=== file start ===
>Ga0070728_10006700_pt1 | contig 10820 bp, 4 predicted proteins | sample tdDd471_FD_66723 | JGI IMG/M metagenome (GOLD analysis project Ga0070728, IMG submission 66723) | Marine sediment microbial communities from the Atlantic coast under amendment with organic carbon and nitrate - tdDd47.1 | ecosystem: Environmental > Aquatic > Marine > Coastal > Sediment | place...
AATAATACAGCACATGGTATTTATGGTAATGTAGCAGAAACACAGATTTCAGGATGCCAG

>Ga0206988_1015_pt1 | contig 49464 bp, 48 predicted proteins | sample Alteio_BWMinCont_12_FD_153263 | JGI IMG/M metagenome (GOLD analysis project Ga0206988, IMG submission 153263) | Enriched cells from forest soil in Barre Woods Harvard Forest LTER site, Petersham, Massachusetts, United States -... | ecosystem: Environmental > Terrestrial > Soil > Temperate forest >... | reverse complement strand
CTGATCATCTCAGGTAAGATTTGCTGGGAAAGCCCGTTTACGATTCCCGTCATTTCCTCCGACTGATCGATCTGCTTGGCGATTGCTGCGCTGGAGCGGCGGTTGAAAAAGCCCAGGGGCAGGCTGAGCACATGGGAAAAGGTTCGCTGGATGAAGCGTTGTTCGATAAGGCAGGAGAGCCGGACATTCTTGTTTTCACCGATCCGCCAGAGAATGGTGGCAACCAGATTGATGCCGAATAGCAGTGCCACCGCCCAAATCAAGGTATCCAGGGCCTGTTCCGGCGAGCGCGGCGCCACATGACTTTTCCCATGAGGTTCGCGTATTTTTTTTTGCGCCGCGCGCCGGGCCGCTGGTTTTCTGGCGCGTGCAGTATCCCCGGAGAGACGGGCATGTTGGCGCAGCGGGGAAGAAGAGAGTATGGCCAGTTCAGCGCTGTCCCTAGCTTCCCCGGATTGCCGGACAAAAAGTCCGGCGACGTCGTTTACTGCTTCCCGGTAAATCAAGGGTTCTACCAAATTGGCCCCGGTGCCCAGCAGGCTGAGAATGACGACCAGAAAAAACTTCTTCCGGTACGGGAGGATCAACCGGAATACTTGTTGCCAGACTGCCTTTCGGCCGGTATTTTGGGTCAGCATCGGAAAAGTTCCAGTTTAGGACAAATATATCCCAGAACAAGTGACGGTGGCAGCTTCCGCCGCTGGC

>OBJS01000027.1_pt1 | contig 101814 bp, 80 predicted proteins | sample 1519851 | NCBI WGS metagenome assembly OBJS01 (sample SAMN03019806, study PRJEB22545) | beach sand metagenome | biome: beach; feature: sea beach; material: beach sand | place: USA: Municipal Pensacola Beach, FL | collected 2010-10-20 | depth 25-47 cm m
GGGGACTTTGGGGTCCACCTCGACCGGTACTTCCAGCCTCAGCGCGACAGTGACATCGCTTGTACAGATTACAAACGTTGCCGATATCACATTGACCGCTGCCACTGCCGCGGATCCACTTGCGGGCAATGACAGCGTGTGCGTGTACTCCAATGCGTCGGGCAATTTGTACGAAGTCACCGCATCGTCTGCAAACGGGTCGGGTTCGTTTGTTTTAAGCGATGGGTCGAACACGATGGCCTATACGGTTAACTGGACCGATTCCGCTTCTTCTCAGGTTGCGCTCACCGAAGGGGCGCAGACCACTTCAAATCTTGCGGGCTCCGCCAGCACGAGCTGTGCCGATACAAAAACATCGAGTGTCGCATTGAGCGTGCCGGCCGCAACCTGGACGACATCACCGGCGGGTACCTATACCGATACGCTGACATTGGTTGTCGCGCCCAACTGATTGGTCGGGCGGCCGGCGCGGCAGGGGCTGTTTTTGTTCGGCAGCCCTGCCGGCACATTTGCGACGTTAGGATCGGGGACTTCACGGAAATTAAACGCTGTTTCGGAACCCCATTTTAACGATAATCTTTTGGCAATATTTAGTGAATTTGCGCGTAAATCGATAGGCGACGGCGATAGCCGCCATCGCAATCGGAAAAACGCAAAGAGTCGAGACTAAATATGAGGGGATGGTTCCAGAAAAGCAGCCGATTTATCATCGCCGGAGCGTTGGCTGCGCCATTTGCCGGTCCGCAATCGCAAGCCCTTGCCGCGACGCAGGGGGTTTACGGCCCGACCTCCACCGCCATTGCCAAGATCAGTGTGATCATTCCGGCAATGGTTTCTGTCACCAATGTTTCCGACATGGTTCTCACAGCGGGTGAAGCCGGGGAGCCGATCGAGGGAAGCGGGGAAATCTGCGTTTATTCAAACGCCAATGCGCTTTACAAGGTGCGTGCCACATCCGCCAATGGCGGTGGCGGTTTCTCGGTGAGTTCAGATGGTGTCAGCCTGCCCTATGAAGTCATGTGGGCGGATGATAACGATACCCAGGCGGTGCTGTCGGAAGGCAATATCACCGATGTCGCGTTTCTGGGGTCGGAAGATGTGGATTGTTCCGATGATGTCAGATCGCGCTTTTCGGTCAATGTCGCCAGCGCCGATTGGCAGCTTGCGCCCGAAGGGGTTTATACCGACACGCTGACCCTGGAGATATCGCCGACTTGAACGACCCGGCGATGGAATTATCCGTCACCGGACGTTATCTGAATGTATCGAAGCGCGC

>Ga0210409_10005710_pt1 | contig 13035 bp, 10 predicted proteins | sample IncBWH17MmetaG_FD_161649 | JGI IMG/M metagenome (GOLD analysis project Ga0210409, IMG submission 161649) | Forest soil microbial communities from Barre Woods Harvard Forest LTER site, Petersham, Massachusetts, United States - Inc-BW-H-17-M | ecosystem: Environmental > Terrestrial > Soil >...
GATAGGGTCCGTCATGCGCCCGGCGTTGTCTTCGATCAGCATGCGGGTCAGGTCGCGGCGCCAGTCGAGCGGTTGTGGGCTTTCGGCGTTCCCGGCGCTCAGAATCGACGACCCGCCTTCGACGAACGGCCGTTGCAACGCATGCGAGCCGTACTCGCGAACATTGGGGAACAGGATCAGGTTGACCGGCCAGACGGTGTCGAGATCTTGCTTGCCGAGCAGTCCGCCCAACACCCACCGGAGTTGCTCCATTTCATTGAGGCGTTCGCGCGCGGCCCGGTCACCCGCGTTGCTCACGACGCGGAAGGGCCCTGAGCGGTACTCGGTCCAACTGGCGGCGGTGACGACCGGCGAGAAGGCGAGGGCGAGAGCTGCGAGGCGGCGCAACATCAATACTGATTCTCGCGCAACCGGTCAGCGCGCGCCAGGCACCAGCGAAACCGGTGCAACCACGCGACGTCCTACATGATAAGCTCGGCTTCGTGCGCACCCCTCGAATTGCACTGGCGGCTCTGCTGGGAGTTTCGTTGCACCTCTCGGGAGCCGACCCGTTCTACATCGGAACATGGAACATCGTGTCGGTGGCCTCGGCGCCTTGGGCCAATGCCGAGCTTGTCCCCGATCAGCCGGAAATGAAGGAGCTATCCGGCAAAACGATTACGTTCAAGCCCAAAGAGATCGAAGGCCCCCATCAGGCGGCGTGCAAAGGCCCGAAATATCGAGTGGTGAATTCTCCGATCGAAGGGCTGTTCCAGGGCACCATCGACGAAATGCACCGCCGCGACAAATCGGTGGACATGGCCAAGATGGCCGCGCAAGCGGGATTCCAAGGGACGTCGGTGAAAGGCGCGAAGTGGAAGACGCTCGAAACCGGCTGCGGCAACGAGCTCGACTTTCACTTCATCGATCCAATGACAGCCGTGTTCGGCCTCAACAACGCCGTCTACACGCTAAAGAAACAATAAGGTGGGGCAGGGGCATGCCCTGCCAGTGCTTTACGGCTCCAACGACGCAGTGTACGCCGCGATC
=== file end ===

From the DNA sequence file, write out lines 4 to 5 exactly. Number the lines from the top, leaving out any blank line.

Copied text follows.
CTGATCATCTCAGGTAAGATTTGCTGGGAAAGCCCGTTTACGATTCCCGTCATTTCCTCCGACTGATCGATCTGCTTGGCGATTGCTGCGCTGGAGCGGCGGTTGAAAAAGCCCAGGGGCAGGCTGAGCACATGGGAAAAGGTTCGCTGGATGAAGCGTTGTTCGATAAGGCAGGAGAGCCGGACATTCTTGTTTTCACCGATCCGCCAGAGAATGGTGGCAACCAGATTGATGCCGAATAGCAGTGCCACCGCCCAAATCAAGGTATCCAGGGCCTGTTCCGGCGAGCGCGGCGCCACATGACTTTTCCCATGAGGTTCGCGTATTTTTTTTTGCGCCGCGCGCCGGGCCGCTGGTTTTCTGGCGCGTGCAGTATCCCCGGAGAGACGGGCATGTTGGCGCAGCGGGGAAGAAGAGAGTATGGCCAGTTCAGCGCTGTCCCTAGCTTCCCCGGATTGCCGGACAAAAAGTCCGGCGACGTCGTTTACTGCTTCCCGGTAAATCAAGGGTTCTACCAAATTGGCCCCGGTGCCCAGCAGGCTGAGAATGACGACCAGAAAAAACTTCTTCCGGTACGGGAGGATCAACCGGAATACTTGTTGCCAGACTGCCTTTCGGCCGGTATTTTGGGTCAGCATCGGAAAAGTTCCAGTTTAGGACAAATATATCCCAGAACAAGTGACGGTGGCAGCTTCCGCCGCTGGC

>OBJS01000027.1_pt1 | contig 101814 bp, 80 predicted proteins | sample 1519851 | NCBI WGS metagenome assembly OBJS01 (sample SAMN03019806, study PRJEB22545) | beach sand metagenome | biome: beach; feature: sea beach; material: beach sand | place: USA: Municipal Pensacola Beach, FL | collected 2010-10-20 | depth 25-47 cm m